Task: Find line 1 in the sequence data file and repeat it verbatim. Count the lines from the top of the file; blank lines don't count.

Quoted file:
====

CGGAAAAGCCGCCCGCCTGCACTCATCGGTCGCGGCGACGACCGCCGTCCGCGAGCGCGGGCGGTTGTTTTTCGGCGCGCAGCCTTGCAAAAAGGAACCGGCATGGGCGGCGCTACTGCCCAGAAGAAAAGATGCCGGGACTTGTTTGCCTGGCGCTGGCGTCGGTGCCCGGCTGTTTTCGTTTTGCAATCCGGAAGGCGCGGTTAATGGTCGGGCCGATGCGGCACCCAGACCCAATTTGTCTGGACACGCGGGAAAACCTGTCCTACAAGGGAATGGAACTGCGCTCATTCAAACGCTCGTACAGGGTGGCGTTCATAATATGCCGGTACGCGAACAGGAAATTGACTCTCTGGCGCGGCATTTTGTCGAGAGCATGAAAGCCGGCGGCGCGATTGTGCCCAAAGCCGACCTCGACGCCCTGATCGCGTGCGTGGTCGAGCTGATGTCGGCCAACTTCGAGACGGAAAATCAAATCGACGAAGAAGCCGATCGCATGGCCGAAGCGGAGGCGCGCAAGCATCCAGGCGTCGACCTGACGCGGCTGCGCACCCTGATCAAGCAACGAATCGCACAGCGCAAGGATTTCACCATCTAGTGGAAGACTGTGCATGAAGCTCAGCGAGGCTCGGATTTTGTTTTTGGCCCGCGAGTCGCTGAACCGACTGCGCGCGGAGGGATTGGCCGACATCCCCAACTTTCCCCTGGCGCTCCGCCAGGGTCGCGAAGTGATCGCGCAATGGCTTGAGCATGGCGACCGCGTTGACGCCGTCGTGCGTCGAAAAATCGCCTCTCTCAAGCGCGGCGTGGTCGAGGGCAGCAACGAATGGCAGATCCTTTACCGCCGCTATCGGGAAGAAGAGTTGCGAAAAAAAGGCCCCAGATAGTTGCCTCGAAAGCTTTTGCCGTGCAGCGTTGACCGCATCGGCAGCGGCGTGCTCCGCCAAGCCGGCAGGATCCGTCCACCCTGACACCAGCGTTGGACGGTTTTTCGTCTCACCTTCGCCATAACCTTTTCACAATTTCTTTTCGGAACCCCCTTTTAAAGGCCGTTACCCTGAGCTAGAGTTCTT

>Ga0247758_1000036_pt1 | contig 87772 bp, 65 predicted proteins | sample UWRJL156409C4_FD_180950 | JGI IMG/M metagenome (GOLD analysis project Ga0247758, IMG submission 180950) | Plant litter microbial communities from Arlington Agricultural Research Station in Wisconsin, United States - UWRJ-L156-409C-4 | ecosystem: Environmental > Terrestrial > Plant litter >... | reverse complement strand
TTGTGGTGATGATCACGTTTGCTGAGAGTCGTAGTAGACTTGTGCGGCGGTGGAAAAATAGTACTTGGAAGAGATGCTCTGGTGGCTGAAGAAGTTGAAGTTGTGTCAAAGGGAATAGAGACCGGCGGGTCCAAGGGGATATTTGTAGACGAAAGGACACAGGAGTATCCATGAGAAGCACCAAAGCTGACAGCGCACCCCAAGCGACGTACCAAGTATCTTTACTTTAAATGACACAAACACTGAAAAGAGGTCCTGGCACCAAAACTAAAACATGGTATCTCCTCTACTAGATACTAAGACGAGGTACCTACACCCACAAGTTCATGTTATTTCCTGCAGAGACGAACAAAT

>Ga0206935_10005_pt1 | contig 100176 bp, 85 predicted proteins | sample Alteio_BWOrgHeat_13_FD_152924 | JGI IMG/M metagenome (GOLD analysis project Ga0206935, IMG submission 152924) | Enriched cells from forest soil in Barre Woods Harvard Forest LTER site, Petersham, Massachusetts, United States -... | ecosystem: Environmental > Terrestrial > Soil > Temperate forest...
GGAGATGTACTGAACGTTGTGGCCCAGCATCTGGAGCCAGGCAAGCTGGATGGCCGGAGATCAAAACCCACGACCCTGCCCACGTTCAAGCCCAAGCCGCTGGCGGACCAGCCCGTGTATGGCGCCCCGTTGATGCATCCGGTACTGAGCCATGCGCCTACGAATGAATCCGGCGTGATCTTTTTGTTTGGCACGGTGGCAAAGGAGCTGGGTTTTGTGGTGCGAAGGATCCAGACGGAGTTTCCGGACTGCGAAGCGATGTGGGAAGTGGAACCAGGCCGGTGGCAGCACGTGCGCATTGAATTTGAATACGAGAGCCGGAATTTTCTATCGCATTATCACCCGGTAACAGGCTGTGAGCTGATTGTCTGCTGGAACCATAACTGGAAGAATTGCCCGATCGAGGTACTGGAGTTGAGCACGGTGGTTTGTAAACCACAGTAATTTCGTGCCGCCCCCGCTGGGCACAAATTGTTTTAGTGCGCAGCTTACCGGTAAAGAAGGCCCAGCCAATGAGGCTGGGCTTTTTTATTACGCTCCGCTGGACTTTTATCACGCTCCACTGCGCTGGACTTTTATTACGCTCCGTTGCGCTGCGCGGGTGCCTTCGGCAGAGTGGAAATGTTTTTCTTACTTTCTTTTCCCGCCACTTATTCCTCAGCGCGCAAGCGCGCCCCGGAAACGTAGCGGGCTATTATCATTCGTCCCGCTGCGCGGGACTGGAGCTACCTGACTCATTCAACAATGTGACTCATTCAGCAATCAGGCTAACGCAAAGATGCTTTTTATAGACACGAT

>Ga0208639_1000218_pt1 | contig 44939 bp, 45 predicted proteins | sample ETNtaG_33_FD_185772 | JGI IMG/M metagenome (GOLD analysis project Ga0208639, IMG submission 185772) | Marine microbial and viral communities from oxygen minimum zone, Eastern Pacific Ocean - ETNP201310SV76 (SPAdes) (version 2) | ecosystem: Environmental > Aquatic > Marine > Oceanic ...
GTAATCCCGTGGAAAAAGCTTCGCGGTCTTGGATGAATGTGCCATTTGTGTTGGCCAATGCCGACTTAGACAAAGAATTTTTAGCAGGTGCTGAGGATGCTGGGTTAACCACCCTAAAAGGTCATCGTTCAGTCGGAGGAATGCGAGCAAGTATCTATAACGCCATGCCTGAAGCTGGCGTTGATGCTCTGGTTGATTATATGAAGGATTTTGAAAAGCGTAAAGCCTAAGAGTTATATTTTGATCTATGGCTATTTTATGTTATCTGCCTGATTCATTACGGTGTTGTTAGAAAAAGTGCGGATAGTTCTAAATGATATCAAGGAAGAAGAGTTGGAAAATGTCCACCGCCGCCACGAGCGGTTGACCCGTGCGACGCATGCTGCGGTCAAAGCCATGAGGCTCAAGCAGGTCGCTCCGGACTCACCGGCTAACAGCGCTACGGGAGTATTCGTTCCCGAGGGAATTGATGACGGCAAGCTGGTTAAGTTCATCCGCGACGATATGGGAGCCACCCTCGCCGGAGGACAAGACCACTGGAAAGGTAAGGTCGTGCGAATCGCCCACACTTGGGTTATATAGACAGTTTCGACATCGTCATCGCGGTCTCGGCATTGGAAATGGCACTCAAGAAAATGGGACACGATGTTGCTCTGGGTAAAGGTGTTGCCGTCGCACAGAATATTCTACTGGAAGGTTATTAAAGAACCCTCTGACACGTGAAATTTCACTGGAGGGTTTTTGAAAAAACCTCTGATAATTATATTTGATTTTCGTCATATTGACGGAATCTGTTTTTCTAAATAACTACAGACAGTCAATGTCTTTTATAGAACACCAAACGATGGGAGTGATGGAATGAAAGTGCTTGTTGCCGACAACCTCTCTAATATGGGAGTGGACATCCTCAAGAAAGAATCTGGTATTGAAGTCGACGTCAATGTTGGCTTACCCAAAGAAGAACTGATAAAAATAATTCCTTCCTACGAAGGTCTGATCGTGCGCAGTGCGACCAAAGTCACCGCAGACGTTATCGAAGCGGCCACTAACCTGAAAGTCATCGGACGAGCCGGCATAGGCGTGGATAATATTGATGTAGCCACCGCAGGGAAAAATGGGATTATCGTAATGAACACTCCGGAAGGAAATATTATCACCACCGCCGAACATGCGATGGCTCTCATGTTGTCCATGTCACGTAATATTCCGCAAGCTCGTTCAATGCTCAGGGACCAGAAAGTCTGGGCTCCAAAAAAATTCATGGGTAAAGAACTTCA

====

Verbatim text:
CGGAAAAGCCGCCCGCCTGCACTCATCGGTCGCGGCGACGACCGCCGTCCGCGAGCGCGGGCGGTTGTTTTTCGGCGCGCAGCCTTGCAAAAAGGAACCGGCATGGGCGGCGCTACTGCCCAGAAGAAAAGATGCCGGGACTTGTTTGCCTGGCGCTGGCGTCGGTGCCCGGCTGTTTTCGTTTTGCAATCCGGAAGGCGCGGTTAATGGTCGGGCCGATGCGGCACCCAGACCCAATTTGTCTGGACACGCGGGAAAACCTGTCCTACAAGGGAATGGAACTGCGCTCATTCAAACGCTCGTACAGGGTGGCGTTCATAATATGCCGGTACGCGAACAGGAAATTGACTCTCTGGCGCGGCATTTTGTCGAGAGCATGAAAGCCGGCGGCGCGATTGTGCCCAAAGCCGACCTCGACGCCCTGATCGCGTGCGTGGTCGAGCTGATGTCGGCCAACTTCGAGACGGAAAATCAAATCGACGAAGAAGCCGATCGCATGGCCGAAGCGGAGGCGCGCAAGCATCCAGGCGTCGACCTGACGCGGCTGCGCACCCTGATCAAGCAACGAATCGCACAGCGCAAGGATTTCACCATCTAGTGGAAGACTGTGCATGAAGCTCAGCGAGGCTCGGATTTTGTTTTTGGCCCGCGAGTCGCTGAACCGACTGCGCGCGGAGGGATTGGCCGACATCCCCAACTTTCCCCTGGCGCTCCGCCAGGGTCGCGAAGTGATCGCGCAATGGCTTGAGCATGGCGACCGCGTTGACGCCGTCGTGCGTCGAAAAATCGCCTCTCTCAAGCGCGGCGTGGTCGAGGGCAGCAACGAATGGCAGATCCTTTACCGCCGCTATCGGGAAGAAGAGTTGCGAAAAAAAGGCCCCAGATAGTTGCCTCGAAAGCTTTTGCCGTGCAGCGTTGACCGCATCGGCAGCGGCGTGCTCCGCCAAGCCGGCAGGATCCGTCCACCCTGACACCAGCGTTGGACGGTTTTTCGTCTCACCTTCGCCATAACCTTTTCACAATTTCTTTTCGGAACCCCCTTTTAAAGGCCGTTACCCTGAGCTAGAGTTCTT